As 2017 year comes to a close, the AHBE LAB contributors are taking time to look back at our year’s worth of posts. We are each identifying the most memorable post and sharing what we found interesting, informative, and inspiring. Enjoy the flashback, and let us know which post you thought was most memorable.

I believe the skill of an artist derives from the combination of their passions with a devotion to practice. It’s not something that’s visible every day (maybe following a writer who blogs daily), and it’s usually done behind the scenes, often gone unnoticed and even unappreciated.

Jenni’s interview with Chuan – complete with her “sketch calendars” shown behind her monitor – captured the development of her tremendous sketching/designing skill that is evident to the entire office. Her skill has been a constant inspiration to me in the development of my writing, sketching, and designing abilities – a practice I believe should be a daily practice within our profession: to create something every day.

The original post here: AHBE Lab Interviews: Chuan Ding – Sketching: Praxis & Pleasure

As 2017 year comes to a close, the AHBE LAB contributors are taking time to look back at our year’s worth of posts. We are each identifying the most memorable post and sharing what we found interesting, informative, and inspiring. Enjoy the flashback, and let us know which post you thought was most memorable.

After looking back at our vast collection of posts from this year, it was this photo from Katherine Montgomery’s Rabbit Routes: A Photo Essay that stuck most in my mind. Something about the simplicity of the image and its sensitivity to perspective speaks so poignantly to the kind of empathy I believe is needed to help define and expand ecological thinking.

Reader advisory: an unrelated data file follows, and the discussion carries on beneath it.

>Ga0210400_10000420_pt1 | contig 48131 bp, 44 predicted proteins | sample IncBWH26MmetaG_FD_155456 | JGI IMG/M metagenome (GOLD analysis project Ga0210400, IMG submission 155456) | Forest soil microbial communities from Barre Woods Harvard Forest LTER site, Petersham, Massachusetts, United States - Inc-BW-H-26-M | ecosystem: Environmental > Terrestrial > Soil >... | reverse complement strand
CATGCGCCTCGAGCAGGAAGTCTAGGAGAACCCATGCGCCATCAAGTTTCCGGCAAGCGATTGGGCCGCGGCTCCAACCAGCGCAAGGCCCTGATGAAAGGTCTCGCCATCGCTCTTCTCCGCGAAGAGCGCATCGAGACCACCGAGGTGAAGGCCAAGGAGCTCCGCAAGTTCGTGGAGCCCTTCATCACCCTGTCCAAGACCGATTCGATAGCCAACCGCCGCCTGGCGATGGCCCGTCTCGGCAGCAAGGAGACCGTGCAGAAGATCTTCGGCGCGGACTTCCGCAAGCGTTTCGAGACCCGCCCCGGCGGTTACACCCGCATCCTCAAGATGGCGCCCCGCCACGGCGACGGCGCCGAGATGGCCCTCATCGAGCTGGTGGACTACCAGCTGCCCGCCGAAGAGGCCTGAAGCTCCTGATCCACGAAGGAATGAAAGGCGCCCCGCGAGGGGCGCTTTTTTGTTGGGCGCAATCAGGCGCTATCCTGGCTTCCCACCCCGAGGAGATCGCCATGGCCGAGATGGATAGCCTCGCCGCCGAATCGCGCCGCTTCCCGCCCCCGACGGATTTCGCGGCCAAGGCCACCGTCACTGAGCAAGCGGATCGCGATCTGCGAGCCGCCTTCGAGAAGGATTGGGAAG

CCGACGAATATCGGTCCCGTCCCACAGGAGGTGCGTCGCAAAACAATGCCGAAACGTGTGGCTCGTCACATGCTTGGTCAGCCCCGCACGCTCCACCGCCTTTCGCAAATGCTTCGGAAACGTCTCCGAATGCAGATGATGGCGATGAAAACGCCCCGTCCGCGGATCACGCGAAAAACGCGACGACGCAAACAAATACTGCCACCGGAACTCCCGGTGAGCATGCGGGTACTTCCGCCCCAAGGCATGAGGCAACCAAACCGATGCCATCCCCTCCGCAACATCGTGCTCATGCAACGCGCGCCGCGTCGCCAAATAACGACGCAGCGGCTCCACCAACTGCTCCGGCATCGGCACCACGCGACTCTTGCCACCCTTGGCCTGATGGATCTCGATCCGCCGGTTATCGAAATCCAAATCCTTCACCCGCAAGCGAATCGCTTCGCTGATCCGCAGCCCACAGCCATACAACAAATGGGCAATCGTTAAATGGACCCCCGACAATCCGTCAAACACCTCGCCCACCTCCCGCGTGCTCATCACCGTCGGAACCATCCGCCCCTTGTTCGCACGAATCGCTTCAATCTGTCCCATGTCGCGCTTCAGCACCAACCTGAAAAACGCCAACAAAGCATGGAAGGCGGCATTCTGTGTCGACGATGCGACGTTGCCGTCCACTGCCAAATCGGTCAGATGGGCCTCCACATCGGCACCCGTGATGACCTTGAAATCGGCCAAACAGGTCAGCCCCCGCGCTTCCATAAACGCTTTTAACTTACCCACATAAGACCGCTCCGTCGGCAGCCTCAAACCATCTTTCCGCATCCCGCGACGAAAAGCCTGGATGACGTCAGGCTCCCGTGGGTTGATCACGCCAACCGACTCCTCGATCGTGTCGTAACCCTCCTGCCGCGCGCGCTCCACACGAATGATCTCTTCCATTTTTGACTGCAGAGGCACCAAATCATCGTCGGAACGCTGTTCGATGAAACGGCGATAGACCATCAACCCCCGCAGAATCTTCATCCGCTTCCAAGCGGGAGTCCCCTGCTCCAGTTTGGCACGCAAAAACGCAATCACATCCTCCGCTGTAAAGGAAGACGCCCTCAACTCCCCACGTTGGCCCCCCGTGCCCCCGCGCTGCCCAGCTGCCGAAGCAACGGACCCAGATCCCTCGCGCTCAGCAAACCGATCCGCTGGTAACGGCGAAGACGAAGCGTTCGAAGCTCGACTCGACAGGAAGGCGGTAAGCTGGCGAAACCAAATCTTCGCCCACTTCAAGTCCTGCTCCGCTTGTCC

Not only does this image reinforce how important our urban parks are for animal habitat, but also how important they are for humans in an urban context to form relationships with nonhumans. Katherine’s photograph reminds me to leave room when defining space for others, and inspires me to be sensitive while spending time in the wild in the city. These images help me shift focus when thinking about how to instigate change in how we define ecological design by engaging with, and relating to, existing communities.

The original post here: Rabbit Routes: A Photo Essay

As 2017 year comes to a close, the AHBE LAB contributors are taking time to look back at our year’s worth of posts. We are each identifying the most memorable post and sharing what we found interesting, informative, and inspiring. Enjoy the flashback, and let us know which post you thought was most memorable.

As an avid fan of all things transportation related, including the highly popular High Line in New York City and also our local transportation systems, I particularly remember Cristhian Barajas’, Drosscapes: Railroad Bridges as Community Vantage Points as the most memorable AHBE LAB post this year.

Cristhian’s post is not only an exploration of the history of LA’s train infrastructure, it also investigates and promotes the lines as a potential and prime candidates for re-use as non-vehicular transportation corridors across Los Angeles. Though he notes the challenges designers would likely face in designing for these conditions, I find the possibilities for making these non-vehicular links between communities an inspiring challenge worth undertaking! I would love for AHBE to one day be awarded a rail retrofit project to make Cristhian’s observations a reality.

The original post here: Drosscapes: Railroad Bridges as Community Vantage Points